The Sound of Silence.

The furnace turns off, the dishwasher stops, and I am sitting in the sound of silence. It’s loud. I can hear my blood pumping and my veins constricting in my ears. No one speaks, no radio or music plays and yet my ears are screaming as if a drum is being played within inches of my head.

I can’t explain it, but I think I can hear my anxiety as I sit trying to cope with the stress of the week. The sound intensifies and the rumbling underneath the high-pitched buzz sounds like thunder a few miles away.

I’m stuck again, only this time I’m trapped in the sound inside of my head. It’s not painful, but certainly an annoyance especially since I know when it is there, everything is more difficult.

Sometimes I can’t tell it’s there in the background until I feel the stress and irritation rising in my bones. It’s then that it is too late to come back from it quickly. Instead, it takes hours.

You’d think I’d notice the sound level rising in my own mind, but I don’t.

Not this sound.

Perhaps I’m like a frog being boiled for dinner:

The temperature goes up and up and yet I don’t know until it’s too late…

I am cooked.






I Hate Wednesdays.

Everyone has a favorite day of the week. For most of us it falls on a day that we don’t have to work and can just relax a little. Fridays, Saturdays, Sundays. Mine has always been Saturday. The day after a night of relaxation and the day before I have to start my pre-Monday stress/anxiety/agita/madness.

I never really disliked a day of the week until I was at my previous job. I remember there was a faculty discussion about Wednesday afternoons being the most difficult time  for our students in regards to their behavior and how can we come up with strategies to make the situation better.  (Apparently we had the most write ups, violent actions, and students sent down to the office on Wednesday afternoons.)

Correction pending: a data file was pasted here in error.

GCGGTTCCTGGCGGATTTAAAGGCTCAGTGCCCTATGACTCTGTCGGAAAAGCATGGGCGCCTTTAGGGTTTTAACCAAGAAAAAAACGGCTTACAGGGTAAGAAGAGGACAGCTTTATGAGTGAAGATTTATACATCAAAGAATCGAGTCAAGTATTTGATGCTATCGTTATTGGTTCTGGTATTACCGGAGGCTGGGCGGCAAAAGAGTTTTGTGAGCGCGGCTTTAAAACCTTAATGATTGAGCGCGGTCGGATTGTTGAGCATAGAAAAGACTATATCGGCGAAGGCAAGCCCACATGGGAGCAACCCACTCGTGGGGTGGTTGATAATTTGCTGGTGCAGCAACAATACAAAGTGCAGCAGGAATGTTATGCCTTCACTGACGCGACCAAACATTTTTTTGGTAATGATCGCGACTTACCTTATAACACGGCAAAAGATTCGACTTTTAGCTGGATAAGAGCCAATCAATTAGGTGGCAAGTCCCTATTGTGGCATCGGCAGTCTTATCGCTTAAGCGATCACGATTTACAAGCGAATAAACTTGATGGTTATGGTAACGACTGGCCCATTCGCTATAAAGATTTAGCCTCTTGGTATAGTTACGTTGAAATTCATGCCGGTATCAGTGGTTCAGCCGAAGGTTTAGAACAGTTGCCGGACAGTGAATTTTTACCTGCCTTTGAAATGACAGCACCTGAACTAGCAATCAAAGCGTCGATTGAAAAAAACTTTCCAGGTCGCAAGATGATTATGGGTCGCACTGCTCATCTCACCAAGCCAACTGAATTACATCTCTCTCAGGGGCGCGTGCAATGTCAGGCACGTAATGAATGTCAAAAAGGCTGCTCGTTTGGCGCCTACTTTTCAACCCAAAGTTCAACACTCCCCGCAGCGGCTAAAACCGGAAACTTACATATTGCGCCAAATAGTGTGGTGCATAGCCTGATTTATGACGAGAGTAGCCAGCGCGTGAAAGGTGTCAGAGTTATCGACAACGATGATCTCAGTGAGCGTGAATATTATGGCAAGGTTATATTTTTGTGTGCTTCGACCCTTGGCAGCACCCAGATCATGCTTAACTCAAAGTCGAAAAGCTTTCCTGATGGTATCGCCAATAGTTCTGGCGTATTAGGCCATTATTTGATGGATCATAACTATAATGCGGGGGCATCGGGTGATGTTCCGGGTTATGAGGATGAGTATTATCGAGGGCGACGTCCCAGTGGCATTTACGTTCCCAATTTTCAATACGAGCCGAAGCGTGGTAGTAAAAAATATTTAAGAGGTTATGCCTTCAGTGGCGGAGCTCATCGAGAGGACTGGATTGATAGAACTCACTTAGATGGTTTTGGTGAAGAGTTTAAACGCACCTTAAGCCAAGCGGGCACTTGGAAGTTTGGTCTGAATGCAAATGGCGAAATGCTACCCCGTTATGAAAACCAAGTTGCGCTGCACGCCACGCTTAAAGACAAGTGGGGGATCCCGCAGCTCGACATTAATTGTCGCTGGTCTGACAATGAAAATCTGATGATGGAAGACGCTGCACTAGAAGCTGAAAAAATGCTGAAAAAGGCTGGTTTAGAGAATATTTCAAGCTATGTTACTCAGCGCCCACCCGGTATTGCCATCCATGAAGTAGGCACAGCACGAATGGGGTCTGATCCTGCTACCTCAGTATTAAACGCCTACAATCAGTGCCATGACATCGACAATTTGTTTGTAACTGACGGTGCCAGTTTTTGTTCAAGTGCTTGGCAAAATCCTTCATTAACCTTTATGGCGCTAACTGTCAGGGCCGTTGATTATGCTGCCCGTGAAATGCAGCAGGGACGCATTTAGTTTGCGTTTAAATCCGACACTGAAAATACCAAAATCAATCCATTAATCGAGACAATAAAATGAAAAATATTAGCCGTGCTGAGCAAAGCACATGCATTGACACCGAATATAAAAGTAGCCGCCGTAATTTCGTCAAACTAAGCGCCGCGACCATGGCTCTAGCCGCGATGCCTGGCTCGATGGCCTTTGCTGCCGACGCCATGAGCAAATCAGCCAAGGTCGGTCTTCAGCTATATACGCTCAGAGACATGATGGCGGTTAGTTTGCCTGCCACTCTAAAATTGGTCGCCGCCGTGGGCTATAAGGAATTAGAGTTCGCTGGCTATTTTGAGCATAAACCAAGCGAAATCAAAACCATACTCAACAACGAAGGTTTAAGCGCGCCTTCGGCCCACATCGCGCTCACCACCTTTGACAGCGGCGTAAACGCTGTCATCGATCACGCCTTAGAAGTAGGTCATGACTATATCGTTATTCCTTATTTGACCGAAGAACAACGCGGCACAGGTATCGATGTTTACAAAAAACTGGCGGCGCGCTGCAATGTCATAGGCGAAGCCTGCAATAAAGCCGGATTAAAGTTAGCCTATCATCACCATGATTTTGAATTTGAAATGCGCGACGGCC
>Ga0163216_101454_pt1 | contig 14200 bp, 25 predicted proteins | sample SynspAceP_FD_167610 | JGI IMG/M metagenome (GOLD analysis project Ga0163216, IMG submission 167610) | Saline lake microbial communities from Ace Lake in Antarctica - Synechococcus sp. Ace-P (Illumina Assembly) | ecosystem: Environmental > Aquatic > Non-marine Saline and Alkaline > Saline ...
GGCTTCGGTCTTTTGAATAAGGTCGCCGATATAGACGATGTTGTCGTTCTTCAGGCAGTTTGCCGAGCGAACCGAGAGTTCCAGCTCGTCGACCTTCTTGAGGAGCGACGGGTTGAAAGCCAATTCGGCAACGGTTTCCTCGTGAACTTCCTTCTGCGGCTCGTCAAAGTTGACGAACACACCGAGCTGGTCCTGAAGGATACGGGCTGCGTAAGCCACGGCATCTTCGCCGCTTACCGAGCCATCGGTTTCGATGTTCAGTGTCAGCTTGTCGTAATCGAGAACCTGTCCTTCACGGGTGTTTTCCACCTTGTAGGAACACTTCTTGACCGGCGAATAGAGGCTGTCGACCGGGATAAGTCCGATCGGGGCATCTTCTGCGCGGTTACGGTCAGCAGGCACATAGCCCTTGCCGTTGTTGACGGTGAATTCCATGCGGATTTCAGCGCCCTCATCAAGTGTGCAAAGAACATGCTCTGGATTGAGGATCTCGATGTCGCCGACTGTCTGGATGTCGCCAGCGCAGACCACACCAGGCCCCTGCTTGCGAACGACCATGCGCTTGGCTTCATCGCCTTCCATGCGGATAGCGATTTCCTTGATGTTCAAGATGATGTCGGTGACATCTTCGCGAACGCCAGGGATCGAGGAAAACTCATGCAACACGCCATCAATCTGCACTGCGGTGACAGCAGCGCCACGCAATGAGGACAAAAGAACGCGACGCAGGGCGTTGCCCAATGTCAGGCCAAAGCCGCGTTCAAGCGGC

I guess I had never noticed there was just one bad day per week. At the time, every day seemed pretty terrible.  I was trudging through the halls on a cart, teaching in 27 different rooms, and  was experiencing at least one student meltdown per day. But after that meeting, I started to recognize other situations and tragic events that happened on Wednesdays.

I started to make a list in my head. A catalog of all of the terrible mid-week madness. Whether it was students acting out, people passing away, phone calls informing me of various tragedies, or just a fight with a friend, I knew them all. This was before the accident.

As you might have guessed by now, my car accident was on a Wednesday. Of course! Let’s perpetuate things! Why not?!

The result unfortunately is that each Tuesday evening I start to worry. I tell myself it all will be okay and try to relax. I try to think positively, but I often am unsuccessful and instead sit with an undertone of malaise.

I know it is a  by-the book self-fulfilling prophecy. But even when I am successful in getting away from those thoughts, I still hate Wednesdays.

It’s strange really since I survived on a Wednesday.

It will forever be known as the day I didn’t die (at least in my mind.)

Maybe I can spin that.